Emilio Estevez gave real-life homeless people jobs in new film The Public

The actor/director has been working on the new movie for 12 years.

Emilio Estevez invited real-life homeless people to appear in his new movie about a group of vagrants who take over a library during a winter storm.

The Breakfast Club actor and his cast, including Alec Baldwin and Michael K. Williams, shot The Public at a Cincinnati, Ohio library from 7pm to 7am and often watched folks who had fallen on hard times leave the premises as they arrived to film.

"We invited a number of them to come and join us and I think they felt empowered," Emilio tells Today. "I said, 'Come and be a part of this. There will be a pay cheque, we're gonna feed you, so their dignity was restored."

The film hits cinemas in North America on Friday (05Apr19), and the actor/director revealed it's appropriate the movie should be released this week - 12 years to the day Estevez first read the essay that inspired the project.

"April 1st, 2007, the L.A. Times arrived at the house, I opened it up and I read this article written by a former Salt Lake City librarian, named Chip Ward, and the essay was about how libraries have become de facto homeless shelters and how librarians have become de facto social workers and now first responders.

"I've watched the elements of the story unfolding in real time."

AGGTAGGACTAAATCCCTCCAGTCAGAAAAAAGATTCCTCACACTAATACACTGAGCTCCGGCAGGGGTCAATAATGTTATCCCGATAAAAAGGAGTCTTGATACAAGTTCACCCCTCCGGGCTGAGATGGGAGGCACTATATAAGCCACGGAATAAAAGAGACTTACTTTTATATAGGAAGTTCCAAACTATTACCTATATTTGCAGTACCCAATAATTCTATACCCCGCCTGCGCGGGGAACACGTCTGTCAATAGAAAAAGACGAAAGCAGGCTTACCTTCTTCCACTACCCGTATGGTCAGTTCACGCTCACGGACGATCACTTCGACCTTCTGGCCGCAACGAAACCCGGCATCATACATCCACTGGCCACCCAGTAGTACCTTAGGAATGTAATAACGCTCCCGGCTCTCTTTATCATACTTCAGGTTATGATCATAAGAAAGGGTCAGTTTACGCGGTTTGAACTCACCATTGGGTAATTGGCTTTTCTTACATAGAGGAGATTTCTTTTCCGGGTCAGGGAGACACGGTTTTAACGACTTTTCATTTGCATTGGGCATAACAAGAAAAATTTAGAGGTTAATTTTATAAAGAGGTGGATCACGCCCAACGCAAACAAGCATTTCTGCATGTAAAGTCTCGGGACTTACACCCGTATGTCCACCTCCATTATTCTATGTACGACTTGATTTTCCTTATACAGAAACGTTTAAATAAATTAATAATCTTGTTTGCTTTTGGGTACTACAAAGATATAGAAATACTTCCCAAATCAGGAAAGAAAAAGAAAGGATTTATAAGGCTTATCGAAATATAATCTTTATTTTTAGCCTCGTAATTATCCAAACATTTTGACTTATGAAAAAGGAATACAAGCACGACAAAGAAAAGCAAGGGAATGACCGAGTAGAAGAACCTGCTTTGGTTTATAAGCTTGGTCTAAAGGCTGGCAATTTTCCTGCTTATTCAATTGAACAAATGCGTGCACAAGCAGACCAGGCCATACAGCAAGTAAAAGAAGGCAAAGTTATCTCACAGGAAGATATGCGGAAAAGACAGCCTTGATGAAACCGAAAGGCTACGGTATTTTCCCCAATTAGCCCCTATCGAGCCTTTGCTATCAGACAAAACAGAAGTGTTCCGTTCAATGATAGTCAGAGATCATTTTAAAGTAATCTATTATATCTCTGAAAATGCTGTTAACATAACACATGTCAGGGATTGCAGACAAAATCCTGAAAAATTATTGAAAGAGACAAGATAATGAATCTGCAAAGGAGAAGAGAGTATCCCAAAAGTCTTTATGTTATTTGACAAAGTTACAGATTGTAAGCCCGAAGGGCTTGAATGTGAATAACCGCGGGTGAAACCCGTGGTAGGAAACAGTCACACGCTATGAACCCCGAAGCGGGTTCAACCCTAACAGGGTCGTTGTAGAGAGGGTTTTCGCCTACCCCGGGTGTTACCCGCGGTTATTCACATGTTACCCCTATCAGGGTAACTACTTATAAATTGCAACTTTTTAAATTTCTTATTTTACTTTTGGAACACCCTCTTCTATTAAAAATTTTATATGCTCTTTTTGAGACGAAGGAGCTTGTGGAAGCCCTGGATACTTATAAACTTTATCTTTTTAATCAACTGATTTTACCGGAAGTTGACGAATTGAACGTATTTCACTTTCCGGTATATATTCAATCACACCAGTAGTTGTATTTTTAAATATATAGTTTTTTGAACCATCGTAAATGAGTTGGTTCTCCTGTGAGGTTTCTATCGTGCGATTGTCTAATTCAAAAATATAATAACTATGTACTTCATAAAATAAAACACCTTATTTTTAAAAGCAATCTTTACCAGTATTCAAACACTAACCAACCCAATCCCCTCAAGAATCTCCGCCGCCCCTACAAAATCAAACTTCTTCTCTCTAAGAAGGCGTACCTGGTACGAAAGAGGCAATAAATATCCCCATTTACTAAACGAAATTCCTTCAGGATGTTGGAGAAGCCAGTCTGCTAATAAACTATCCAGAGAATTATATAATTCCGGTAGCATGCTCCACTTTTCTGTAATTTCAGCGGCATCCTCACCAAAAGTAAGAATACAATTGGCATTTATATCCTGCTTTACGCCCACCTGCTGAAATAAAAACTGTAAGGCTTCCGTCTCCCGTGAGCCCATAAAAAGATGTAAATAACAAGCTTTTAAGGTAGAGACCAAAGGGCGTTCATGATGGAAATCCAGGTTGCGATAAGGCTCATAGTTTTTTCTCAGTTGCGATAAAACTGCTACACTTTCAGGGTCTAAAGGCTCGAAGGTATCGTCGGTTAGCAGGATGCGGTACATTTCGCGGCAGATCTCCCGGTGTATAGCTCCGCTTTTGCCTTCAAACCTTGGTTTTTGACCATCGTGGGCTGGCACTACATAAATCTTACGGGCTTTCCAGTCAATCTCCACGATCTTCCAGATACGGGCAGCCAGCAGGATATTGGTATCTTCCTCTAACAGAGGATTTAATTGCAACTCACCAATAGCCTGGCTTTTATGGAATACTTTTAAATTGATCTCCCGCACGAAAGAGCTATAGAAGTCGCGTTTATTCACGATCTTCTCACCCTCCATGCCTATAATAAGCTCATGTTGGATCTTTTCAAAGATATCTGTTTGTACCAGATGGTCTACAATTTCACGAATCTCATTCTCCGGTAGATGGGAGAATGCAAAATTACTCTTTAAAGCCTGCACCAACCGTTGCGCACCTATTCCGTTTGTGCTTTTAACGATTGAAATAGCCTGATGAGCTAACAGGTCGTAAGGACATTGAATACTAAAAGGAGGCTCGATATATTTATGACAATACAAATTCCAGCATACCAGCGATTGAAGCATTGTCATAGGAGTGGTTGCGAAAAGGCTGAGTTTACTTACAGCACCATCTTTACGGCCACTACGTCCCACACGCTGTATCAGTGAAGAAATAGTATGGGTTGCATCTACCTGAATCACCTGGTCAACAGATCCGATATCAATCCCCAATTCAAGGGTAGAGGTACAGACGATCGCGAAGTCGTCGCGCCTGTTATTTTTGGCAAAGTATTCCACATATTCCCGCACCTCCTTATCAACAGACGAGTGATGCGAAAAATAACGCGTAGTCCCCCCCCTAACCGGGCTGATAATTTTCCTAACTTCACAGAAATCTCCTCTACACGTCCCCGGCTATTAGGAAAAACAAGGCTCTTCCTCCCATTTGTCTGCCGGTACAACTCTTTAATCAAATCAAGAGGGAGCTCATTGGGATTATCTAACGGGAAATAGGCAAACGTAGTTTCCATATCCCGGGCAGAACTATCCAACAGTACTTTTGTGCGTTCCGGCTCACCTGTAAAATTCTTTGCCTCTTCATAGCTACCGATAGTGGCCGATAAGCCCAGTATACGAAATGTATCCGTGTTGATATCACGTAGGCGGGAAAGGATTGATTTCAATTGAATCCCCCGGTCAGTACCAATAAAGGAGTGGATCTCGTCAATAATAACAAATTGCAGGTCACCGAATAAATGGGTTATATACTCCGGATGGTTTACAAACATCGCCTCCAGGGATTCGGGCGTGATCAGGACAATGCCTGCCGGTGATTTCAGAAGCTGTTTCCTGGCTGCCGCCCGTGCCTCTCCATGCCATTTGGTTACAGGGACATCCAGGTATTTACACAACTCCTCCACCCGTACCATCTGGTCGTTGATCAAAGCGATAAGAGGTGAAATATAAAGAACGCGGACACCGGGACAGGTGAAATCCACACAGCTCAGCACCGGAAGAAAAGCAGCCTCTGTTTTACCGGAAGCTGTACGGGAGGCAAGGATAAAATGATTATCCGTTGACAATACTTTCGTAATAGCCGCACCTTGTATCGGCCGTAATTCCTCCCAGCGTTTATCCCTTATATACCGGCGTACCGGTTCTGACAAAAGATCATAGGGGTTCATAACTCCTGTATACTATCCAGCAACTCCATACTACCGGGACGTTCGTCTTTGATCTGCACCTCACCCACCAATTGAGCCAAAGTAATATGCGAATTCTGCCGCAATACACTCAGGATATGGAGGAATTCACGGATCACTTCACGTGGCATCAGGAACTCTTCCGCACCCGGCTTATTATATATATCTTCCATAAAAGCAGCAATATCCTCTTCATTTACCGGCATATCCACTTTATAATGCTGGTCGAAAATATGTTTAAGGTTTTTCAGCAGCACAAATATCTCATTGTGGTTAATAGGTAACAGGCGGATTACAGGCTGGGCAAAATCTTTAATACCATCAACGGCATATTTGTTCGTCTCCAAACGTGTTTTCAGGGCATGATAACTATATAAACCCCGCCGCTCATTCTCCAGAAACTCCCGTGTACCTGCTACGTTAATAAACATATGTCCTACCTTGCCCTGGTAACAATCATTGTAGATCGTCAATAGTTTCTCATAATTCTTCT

Estevez tells WENN he almost shot the film in Los Angeles, but he wanted to use a library that could actually be the shelter in a storm for the homeless.

"Originally, the film was set in Los Angeles for two reasons. First, the Los Angeles Public Library’s Central Library, specifically its older section, is an architectural gem... Second, I thought that it would be wildly ironic that Los Angeles would be swept up in a cold snap, given how we are known for our enviably consistent sunny and 72 degree weather," he explains.

"However, in recent years I have been spending time in Cincinnati, where my mother was born, and near Dayton, where my father grew up. During my visits, the director of the Greater Cincinnati and Northern Kentucky Film Commission encouraged me to bring film production to the city, citing a generous state tax incentive that could help offset our production budget.

"I followed up and toured the large downtown location of the Public Library of Cincinnati and Hamilton County, and I saw immediately how my film could be relocated to Ohio quite easily with a few minor tweaks. And no temperature drop in Los Angeles can possibly compare with winter cold snaps in the Midwest, which are often lead stories on national news. So Cincinnati became the perfect city to set the story for The Public."

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